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Rare medical condition claims the life of 11-year-old Idaho Falls girl

By Rett Nelson

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    IDAHO FALLS, Idaho ( — Friends and family are mourning the death of a local girl who succumbed to a rare medical condition last week a few weeks shy of her 12th birthday.

Zion Waynewood of Idaho Falls passed away on Dec. 1 from thrombotic thrombocytopenic purpura, a life-threatening blood disorder where clots form throughout the body and block the flow of blood to organs, according to the National Heart, Lung and Blood Institute.

Zion’s 20-year-old sister, Addy Faith, tells Zion was diagnosed with the condition earlier this year after experiencing fevers, weight loss, bloody nose and low white blood cell count.

“(Doctors) couldn’t get her nose to stop bleeding (during one visit) and that’s when they realized it could be a blood disorder. They ran some tests and found out it was TTP,” Faith says. “She had to get chemotherapy for it.”

Months before, Faith says Zion had been having some behavioral issues, which doctors, in retrospect, say was likely caused by TTP. Otherwise, Zion was completely healthy, and the diagnosis was out of the blue.

Zion was in and out of hospitals for months. Doctors had to cauterize her nose to prevent bleeding. She eventually had a feeding tube. She had numerous blood transfusions and was on multiple medications and steroids, according to her GoFundMe page.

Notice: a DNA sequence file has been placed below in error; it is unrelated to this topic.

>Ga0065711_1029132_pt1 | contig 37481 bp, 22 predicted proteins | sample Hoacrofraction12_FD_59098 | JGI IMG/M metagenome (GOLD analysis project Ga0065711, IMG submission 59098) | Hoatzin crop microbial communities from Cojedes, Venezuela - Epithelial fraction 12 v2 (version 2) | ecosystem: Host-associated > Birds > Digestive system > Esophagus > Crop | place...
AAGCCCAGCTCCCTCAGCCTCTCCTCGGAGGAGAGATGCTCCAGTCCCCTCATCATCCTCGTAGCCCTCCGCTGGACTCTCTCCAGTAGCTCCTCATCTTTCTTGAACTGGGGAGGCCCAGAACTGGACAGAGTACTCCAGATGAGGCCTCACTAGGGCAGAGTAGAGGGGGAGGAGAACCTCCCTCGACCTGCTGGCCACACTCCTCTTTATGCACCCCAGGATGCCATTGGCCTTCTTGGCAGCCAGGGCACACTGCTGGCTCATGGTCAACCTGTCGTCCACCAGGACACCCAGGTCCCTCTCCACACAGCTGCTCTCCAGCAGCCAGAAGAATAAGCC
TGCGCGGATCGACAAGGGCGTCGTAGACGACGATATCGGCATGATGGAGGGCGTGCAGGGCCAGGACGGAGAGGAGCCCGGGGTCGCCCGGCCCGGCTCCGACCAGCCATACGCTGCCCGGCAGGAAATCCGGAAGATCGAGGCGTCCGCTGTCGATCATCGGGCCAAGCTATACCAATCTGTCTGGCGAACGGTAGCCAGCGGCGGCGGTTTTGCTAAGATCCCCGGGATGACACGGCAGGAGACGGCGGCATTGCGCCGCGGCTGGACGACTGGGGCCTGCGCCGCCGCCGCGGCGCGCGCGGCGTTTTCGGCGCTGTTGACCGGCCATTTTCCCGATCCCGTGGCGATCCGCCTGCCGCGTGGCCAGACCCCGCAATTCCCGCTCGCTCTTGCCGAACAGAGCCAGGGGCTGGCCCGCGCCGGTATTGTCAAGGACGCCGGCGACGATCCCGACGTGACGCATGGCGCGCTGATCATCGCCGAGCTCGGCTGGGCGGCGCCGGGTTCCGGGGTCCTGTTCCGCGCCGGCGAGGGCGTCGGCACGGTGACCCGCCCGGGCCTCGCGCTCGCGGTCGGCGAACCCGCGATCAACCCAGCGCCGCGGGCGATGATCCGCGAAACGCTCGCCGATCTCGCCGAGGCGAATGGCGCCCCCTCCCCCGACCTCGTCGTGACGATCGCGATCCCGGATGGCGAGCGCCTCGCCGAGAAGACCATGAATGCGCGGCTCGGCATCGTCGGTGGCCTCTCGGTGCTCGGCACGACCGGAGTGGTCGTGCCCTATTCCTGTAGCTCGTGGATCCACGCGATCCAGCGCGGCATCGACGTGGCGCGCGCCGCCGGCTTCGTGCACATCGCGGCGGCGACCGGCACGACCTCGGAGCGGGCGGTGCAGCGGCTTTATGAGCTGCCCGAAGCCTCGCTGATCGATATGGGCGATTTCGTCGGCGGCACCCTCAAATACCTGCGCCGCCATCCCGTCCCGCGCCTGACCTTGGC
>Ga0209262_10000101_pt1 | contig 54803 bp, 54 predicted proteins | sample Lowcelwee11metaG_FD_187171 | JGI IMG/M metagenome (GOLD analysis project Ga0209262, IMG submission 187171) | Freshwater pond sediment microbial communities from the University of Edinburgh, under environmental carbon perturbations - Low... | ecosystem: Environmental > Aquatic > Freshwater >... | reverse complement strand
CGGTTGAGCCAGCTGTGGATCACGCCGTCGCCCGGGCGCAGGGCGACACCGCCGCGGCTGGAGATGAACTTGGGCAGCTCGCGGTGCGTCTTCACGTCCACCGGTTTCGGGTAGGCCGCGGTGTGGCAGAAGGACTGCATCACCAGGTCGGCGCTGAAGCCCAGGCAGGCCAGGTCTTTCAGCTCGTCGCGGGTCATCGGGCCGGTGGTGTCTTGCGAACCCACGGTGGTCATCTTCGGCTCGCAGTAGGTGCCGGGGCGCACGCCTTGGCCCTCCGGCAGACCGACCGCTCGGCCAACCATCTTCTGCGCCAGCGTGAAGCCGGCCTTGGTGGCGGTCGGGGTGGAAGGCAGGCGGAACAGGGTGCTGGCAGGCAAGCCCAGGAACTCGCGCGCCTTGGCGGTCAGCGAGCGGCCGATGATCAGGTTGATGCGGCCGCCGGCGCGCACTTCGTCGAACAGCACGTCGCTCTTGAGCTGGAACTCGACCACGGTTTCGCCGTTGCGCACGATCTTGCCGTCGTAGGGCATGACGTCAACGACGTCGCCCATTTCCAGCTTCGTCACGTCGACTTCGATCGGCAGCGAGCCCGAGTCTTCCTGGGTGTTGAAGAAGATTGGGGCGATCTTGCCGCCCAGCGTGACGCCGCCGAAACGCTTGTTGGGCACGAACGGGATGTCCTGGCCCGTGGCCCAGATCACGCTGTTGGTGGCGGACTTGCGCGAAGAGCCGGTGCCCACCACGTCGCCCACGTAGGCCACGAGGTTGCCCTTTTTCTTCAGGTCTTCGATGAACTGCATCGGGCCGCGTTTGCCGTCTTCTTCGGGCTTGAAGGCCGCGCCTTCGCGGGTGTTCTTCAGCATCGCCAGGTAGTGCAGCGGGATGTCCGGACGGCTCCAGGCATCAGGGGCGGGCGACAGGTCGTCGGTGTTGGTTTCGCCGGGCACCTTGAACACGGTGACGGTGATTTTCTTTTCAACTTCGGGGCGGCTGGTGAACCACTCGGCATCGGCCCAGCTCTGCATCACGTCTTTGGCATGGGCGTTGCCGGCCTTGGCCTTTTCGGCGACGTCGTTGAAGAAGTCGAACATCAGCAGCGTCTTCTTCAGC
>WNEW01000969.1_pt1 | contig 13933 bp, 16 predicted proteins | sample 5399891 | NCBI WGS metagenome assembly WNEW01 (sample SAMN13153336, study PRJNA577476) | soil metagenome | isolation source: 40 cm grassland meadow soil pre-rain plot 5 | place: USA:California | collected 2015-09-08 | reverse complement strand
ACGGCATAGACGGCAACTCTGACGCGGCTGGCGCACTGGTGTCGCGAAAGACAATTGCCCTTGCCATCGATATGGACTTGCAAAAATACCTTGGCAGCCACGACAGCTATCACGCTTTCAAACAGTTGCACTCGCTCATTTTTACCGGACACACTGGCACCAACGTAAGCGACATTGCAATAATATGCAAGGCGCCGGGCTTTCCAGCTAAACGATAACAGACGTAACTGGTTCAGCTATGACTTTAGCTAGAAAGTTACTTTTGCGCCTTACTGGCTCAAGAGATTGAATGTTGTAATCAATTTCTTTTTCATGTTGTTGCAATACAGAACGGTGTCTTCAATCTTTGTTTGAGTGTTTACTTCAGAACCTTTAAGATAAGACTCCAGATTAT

“She then developed Lupus and Stage 3 kidney disease,” writes Zion’s teacher, Amanda Byrd, who started the GoFundMe. “During the week of Thanksgiving, she was admitted to St. Luke’s Children’s hospital in Boise. On December 1st, she passed away at Eastern Idaho Regional Medical Center with all of her family surrounding her.”

Byrd describes Zion as a “silly, funny” girl who was “happy-go-lucky” and very “sweet” and “considerate of others.” She was a student at Fox Hollow Elementary but attended school online as her condition worsened. Byrd says Zion showed up every day with a smile on her face and did her best, even though she wasn’t feeling well.

After dealing with her own health issues, Byrd felt compassionate towards Zion and wanted to help. That led her to start a GoFundMe for her family’s medical expenses. It’s raised $3,770 in the last four days.

“She was such an amazing girl. I’ve been with her for so long, and I saw her grow up (because I also taught Addy for several years),” says Byrd. “I feel like I’m really close because I’ve been part of their family for eight years.”

Faith started recording music several years ago and Zion always made her and her siblings “feel seen and happy about what they do.” Zion loved nature, singing, dancing, going outside, drawing, coloring and playing with friends, says Faith. She loved joking around and her family meant more to her than anything.

“Anything you can think of that is happy and bright was (what Zion was all about),” Faith explains.

Zion would have turned 12 on Dec. 29, and Faith says it will be hard putting up the Christmas tree without her this year.

But it’s Zion’s smile and personality that Faith will miss most.

“The conversations we used to have, us having our bonding time and her smiling and laughing,” she says. “I’m definitely going to miss her personality most, and anything colorful and bright is just going to remind me of her.”

Faith wrote a song about Zion called “Enjoy the Show,” which she’s excited to sing at her funeral.

Zion’s funeral is Saturday, Dec. 10 at 11 a.m. It will be held at the Church of Christ at 2650 Plommon Street.

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